Transistor is the latest game from the decidedly not so one-hit-wonder studio ‘Supergiant Games’, a short action adventure game with incredible soundtrack and art style, and an interesting isometric perspective.
Transistor attempts to tell the story of ‘Red’ a singer who has come into posession of the Transistor, a sort of half sword half microchip device which is capable of manipulating the world around it, the game is essentially a completely linear pathway interspersed with set battles with ‘the process’, the game lingo for enemies, this description on it’s own probably isn’t selling the game very well, and it is fact that you literally fight-walk-fight-walk over and over until you beat the game, and yet when both the walking and the fighting is done so well, you’ll find little to actually complain about while playing.
The linear path you walk is a beautifully crafted world brought to life by some amazing art direction and more subtle graphical effects which put many larger studios to shame, the whole game is backed by a great soundtrack which while not immediately recognizable or memorable, serves very well to fill in the quiet and immerse you into the game’s world.
Transistor’s story unfolds primarily through the transistor itself – which houses a soul, the transistor behaves similarly to the narrator in Bastion, almost constantly chattering away about the environment, the story, your actions or otherwise, it is, I suppose, their tried and tested formula, and again similar to Bastion, it works very well here. For the most part, the story in the game isn’t actually told very well (in my opinion), players will be expected to put in some effort of their own to listen to the audio logs and messages left for you in the world, and even then you may find yourself having to fill in the blanks on your own.
As mentioned earlier, combat is the other major component of the game, your path constantly being barred by set encounters and enemy layouts. This set encounter system has a few benefits to the developer, being able to properly design each fight almost like an arena battle for one, as well as setting the pacing for leveling and difficulty in the game. Beating a fight provides XP and subsequently levels, these levels however do not affect your character in a convention RPG sense but rather provides a choice of new skills and perks, these skills are impressively deep and so each level is akin to gaining a whole new power, a comparison perhaps understating how much of a new experience a single skill can provide.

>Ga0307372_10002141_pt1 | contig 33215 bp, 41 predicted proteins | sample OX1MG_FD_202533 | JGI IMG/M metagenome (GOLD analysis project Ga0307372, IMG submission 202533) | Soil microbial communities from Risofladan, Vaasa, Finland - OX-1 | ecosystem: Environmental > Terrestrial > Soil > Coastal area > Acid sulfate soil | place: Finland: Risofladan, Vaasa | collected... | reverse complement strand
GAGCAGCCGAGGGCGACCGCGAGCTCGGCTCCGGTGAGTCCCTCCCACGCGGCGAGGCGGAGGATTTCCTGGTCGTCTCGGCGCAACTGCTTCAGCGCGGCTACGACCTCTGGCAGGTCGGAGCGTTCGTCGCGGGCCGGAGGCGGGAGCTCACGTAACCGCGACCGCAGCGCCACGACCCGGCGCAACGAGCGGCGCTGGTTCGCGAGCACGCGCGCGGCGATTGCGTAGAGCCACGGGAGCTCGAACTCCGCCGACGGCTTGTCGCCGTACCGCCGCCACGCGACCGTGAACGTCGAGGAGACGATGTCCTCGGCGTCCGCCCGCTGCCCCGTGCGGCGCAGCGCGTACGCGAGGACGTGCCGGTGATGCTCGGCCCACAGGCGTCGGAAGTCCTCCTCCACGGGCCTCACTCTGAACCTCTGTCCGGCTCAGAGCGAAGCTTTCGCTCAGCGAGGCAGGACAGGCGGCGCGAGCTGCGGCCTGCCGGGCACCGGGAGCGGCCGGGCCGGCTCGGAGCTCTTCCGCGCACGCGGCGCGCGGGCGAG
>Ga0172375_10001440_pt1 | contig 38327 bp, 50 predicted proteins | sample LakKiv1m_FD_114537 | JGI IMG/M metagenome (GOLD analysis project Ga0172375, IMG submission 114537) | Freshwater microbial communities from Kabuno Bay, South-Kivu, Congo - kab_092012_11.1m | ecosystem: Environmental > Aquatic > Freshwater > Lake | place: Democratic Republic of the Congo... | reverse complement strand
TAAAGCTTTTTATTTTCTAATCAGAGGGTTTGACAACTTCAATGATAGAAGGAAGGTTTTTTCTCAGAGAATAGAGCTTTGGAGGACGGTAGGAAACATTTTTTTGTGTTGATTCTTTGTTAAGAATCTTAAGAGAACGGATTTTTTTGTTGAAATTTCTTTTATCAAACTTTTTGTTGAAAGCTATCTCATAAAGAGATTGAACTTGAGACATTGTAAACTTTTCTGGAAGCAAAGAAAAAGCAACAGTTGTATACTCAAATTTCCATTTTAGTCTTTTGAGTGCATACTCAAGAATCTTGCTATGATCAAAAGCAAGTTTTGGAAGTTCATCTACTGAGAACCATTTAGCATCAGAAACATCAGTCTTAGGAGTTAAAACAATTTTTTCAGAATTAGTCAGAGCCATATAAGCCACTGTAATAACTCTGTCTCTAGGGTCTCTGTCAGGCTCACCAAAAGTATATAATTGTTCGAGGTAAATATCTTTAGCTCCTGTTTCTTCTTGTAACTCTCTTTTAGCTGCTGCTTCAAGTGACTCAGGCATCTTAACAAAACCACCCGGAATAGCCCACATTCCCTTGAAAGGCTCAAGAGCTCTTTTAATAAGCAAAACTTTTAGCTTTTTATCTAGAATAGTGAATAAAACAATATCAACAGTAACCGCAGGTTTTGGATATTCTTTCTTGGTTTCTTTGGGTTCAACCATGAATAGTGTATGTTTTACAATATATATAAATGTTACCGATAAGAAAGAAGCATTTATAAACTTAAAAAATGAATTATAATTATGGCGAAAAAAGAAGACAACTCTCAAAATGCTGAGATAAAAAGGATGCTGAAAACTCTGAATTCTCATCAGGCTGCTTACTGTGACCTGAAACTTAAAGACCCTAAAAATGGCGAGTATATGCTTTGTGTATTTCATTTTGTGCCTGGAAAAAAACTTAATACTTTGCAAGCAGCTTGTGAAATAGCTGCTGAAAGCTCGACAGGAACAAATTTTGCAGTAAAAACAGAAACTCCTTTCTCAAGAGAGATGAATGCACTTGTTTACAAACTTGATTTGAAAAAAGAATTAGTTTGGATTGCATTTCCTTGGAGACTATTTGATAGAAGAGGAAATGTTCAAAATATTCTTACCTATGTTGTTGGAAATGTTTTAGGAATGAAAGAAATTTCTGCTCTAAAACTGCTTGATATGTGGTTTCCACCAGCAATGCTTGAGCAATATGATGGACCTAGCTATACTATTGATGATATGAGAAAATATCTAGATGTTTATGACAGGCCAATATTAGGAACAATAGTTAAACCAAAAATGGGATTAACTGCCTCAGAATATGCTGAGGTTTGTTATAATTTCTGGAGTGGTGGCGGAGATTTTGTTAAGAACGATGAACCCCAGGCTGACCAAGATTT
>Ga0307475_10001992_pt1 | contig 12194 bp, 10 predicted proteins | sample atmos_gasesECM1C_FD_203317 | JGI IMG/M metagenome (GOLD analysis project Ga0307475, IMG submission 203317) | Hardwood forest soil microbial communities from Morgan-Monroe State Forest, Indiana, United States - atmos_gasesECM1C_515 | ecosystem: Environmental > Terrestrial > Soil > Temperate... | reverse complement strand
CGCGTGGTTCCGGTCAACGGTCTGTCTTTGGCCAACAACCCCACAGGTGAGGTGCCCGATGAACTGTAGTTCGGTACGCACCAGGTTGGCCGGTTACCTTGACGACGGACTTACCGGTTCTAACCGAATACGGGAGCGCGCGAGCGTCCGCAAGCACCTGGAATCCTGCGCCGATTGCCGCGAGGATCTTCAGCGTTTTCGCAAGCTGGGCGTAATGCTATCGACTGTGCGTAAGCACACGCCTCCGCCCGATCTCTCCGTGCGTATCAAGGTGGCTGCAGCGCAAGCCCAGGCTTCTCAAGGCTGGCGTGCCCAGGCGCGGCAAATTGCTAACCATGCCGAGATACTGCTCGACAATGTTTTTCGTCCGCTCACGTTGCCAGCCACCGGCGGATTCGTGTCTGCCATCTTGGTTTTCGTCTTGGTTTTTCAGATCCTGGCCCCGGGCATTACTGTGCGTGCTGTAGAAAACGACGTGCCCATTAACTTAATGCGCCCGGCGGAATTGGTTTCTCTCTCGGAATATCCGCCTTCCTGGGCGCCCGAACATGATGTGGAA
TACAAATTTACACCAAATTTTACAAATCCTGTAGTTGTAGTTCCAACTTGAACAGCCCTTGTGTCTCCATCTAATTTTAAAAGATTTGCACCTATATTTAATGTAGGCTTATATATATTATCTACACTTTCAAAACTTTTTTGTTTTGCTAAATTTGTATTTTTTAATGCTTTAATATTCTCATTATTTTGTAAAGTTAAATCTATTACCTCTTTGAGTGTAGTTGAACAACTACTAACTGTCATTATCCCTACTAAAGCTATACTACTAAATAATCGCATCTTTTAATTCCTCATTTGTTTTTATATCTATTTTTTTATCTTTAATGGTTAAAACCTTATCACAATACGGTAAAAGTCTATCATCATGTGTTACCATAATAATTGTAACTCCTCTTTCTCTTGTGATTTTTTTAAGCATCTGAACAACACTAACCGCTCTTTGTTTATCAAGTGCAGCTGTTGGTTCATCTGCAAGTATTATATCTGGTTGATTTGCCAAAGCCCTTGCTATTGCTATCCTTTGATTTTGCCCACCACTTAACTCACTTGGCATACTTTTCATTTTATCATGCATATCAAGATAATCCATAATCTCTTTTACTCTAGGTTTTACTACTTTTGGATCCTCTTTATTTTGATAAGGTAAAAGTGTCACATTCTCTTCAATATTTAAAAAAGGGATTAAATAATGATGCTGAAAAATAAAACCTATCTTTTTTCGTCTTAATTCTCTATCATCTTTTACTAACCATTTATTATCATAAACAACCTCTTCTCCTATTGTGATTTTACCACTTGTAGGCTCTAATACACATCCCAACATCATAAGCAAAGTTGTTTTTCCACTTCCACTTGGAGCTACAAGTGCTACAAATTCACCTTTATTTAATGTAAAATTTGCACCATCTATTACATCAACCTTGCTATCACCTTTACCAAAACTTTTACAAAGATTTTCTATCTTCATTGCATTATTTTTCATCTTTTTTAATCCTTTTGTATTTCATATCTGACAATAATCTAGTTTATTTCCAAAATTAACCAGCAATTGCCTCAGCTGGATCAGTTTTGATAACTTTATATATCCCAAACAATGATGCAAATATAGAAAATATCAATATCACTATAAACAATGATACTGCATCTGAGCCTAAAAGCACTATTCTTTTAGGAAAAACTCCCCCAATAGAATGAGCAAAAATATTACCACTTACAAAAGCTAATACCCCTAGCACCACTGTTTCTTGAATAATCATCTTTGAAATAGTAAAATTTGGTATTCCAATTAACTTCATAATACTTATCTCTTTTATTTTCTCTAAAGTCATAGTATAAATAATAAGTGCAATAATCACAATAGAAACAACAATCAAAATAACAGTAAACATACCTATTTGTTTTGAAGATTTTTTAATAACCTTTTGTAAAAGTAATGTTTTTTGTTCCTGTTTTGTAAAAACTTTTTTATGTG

Before I elaborate on that, let me talk about the fight system – an interesting mix between active hack and slash (where you can attack and use skills similar to in Bastion), and command based fighting. Hitting a button will freeze time and allow you to move and queue skills on enemies, hitting the button again will unfreeze time and cause your Red to speed around the battlefield executing all the commands before becoming fatigued and needing to recharge (where you can only move and no longer use skills). It’s a novel system which I disliked at the start of the game but came to appreciate towards the end of my playthrough, it allows the player to switch between action and carefully planned actions at the press of a button, and allows the game to also introduce concepts like stagger, backstabs and collateral (line AoE) attacks which further add depth to the fighting. As a side note, the battles in the game can be fairly hard, particularly at the start of the game when you are still working out the combat system, this is offset by it being hard to fully die, being reduced to 0 health will throw you into command mode, and being hit while at 0 health and command mode on cooldown will make you temporarily lose one of your skills (making for an effective 3 lives before a game over screen, which will throw you right back at the last checkpoint anyway.). If you do want to give yourself a harder time, the game also has the halo style skulls system which will trade extra XP for harder enemies or conditions.
Right, now that’s out of the way, the skill system – You get 4 passive slots, 4 active slots, 2 augment slots per active slot and then a ‘memory limit’ which essentially acts as your equip power limiter. Each skill then has different effects depending on what type of slot it’s put into, for example, lets take the cluster bomb skill: on it’s own it will shoot cluster bombs, but augment it onto the ‘summon friend’ skill and it’ll make 2 smaller allies instead of the one big one you normally get, if you fancy it as a passive skill instead, you will now make decoy clones when you get hit. It’s this depth to the skill system and relatively large skill pool that allows the combat in transistor to remain fresh through the game, and into new game+.
That last point brings us nicely into my primary complaint about the game, it’s depressingly short, running at a mere 4 hours for first playthrough. I can appreicate a game trying not to overstay it’s welcome, but I feel like Transistor could have been longer without having to rely on new game+ to satisfy. It also seems very strange that the game isn’t long enough in one playthrough to even allow you to level up to anywhere near max level, and following on from this, if the game is designed to be played through at least twice, why can I not skip cutscenes on my second playthrough?
Sidenote: I didn’t really care much for the PC control scheme, the game was definitely designed with a gamepad in mind.
Transistor is a joy to play, and has a surprisingly deep combat system. It’s primary shortcomings are in it’s length and overly linear game design.
Approximate Game Length : ~4 Hours main story
Actual Worth / Online Price: £8 / £15 = 0.533
Should you play it : Yes, especially if you enjoyed Bastion